Antisense oligodeoxynucleotides (ODN) have been used to inhibit the function of a number of structurally defined neurotransmitter receptors in vivo by transiently disrupting their expression in the CNS. However, issues concerning the cellular and molecular mechanisms of these ODN often raise questions about the specificity of such ODN-mediated 'knock-down' of target proteins. This study sought to extend our in vivo 'knock-down' of the delta opioid receptor (DOR) by targeting this receptor in the NG 108-15 cells with an antisense ODN for the DOR and by using a polyclonal antibody raised against this receptor to determine the efficiency and selectivity of the antisense ODN in inhibiting expression of the DOR. By fluorescence tagging the ODN and immunofluorescence labeling the DOR, we monitored the uptake efficiency of the ODN and the DOR density in individual cells that had been treated with the antisense ODN or with a mismatch control. Quantitative fluorescence image analysis showed that the uptake of ODN by NG 108-15 cells was time- and concentration-dependent and that it was not uniform within a population. Treatment with the antisense ODN elicited an inverse correlation between DOR immunoreactivity and the ODN fluorescence in individual cells. No correlation was found in cells treated with the mismatch control. These findings suggest that the antisense ODN-mediated 'knock-down' of the DOR is governed by the sequence specificity of the ODN and the efficiency of its uptake by the target cells in a time- and concentration-dependent manner. These data provide further evidence in support of the selectivity of antisense ODN targeting and the utility of these molecules as an effective tool in neuropharmacological studies.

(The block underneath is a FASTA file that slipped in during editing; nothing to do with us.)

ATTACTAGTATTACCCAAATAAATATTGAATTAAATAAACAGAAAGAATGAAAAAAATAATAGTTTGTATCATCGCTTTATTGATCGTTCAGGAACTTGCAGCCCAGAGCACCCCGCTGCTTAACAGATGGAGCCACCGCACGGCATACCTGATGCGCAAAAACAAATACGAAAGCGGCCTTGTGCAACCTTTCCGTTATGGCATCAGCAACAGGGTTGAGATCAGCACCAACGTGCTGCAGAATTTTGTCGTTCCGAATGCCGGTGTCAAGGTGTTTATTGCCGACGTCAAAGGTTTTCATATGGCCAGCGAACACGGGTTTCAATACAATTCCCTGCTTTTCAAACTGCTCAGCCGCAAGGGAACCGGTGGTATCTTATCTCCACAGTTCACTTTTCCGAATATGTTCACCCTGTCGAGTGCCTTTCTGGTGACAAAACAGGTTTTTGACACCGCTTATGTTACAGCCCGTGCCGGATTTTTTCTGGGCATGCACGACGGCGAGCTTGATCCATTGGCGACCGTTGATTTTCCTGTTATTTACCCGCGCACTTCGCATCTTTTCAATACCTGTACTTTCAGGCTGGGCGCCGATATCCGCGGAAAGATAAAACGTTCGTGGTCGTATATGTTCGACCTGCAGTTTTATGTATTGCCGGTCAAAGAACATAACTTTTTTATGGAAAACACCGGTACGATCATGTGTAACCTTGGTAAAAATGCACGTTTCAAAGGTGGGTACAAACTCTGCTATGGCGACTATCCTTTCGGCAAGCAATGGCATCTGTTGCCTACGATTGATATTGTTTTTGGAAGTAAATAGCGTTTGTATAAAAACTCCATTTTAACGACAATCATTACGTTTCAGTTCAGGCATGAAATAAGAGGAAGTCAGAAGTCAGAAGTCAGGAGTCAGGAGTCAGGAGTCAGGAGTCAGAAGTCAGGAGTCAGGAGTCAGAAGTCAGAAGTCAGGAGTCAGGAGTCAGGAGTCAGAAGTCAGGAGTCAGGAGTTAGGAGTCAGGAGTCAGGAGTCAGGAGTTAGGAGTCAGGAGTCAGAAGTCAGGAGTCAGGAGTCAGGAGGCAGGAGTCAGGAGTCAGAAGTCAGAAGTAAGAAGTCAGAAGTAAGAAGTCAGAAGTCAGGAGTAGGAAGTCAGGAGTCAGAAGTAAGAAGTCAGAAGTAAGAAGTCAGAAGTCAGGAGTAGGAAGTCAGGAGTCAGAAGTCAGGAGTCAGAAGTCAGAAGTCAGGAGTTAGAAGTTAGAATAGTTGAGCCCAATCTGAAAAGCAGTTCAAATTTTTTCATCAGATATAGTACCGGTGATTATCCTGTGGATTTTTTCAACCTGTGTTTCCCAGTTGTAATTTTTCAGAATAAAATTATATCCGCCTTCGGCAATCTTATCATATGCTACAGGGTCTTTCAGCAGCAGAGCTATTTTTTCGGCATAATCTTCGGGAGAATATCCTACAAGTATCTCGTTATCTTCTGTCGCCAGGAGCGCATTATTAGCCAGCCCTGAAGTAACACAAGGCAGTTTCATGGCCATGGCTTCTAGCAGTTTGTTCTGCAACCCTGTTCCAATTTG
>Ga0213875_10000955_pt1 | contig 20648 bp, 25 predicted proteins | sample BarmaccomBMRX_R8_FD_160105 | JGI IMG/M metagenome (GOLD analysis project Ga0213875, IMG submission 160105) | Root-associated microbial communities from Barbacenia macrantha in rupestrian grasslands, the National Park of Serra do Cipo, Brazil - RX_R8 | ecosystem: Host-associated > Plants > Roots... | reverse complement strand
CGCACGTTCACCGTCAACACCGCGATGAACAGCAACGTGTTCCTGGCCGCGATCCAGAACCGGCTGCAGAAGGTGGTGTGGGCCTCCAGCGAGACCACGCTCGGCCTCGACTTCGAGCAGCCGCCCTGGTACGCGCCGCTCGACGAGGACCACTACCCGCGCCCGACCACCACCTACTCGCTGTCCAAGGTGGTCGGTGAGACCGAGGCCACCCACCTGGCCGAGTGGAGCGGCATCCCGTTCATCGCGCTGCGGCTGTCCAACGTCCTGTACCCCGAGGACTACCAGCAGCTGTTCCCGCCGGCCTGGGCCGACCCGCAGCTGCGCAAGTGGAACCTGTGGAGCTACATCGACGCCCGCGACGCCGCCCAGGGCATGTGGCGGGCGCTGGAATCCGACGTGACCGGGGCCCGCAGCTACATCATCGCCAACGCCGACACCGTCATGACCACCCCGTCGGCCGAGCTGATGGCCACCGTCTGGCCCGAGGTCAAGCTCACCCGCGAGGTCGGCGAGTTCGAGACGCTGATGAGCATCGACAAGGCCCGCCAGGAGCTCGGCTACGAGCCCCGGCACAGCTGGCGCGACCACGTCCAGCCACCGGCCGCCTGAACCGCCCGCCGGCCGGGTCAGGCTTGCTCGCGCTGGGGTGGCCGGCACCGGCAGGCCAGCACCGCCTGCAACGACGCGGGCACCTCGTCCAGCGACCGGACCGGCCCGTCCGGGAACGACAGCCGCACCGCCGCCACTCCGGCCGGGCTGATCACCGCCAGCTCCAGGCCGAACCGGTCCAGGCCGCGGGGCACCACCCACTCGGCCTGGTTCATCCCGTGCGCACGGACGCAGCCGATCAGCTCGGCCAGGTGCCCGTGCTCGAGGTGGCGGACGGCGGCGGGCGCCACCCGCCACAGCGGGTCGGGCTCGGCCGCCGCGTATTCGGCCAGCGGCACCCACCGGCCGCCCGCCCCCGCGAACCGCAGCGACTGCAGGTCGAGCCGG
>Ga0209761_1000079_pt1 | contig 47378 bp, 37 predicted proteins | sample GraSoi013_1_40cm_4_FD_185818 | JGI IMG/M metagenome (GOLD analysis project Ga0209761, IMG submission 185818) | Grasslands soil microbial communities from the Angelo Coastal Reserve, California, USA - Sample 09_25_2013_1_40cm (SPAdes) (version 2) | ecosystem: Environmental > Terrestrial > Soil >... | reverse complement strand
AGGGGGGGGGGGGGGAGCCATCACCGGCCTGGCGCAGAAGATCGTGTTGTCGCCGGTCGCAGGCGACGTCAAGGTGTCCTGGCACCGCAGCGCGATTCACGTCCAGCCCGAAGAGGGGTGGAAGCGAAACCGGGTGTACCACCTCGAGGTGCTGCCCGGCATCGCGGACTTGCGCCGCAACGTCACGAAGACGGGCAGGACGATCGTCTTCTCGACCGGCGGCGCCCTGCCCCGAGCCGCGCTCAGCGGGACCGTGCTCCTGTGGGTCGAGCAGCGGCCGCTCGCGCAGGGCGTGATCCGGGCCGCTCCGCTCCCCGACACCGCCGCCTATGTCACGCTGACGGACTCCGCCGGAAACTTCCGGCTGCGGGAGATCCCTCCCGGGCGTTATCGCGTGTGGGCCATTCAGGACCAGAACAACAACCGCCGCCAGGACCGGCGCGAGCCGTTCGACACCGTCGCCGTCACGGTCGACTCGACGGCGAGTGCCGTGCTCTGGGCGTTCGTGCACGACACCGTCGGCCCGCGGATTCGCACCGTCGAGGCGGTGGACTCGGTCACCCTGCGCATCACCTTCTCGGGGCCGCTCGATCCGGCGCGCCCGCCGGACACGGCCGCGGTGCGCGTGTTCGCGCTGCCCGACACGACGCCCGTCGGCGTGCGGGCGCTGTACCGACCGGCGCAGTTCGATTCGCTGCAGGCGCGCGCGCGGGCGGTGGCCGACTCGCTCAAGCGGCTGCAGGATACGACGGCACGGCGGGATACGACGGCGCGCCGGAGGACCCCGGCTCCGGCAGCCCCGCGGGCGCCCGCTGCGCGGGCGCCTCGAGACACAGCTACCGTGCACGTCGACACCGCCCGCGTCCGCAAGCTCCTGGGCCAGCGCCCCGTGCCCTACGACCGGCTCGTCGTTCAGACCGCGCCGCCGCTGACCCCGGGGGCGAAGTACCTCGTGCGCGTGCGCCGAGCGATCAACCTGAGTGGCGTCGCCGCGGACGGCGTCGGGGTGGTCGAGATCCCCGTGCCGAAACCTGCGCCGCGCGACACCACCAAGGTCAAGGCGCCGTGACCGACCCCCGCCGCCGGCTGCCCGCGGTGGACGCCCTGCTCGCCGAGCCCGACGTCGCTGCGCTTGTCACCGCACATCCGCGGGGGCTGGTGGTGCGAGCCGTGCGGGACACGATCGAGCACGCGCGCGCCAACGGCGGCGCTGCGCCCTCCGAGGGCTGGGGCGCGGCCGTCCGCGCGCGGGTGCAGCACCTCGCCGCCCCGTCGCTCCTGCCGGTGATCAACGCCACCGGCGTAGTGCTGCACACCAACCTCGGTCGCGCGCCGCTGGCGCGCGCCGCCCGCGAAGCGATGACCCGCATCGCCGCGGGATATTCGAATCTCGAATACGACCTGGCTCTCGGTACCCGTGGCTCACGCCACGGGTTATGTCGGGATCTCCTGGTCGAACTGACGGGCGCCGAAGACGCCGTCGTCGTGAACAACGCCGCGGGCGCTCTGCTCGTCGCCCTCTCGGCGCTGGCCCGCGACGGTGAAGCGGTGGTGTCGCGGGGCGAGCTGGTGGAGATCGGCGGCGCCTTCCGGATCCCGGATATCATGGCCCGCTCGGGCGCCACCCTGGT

|Original language||English (US)|
|Number of pages||8|
|Journal||Journal of Pharmacology and Experimental Therapeutics|
|State||Published - 1997|
ASJC Scopus subject areas
- Molecular Medicine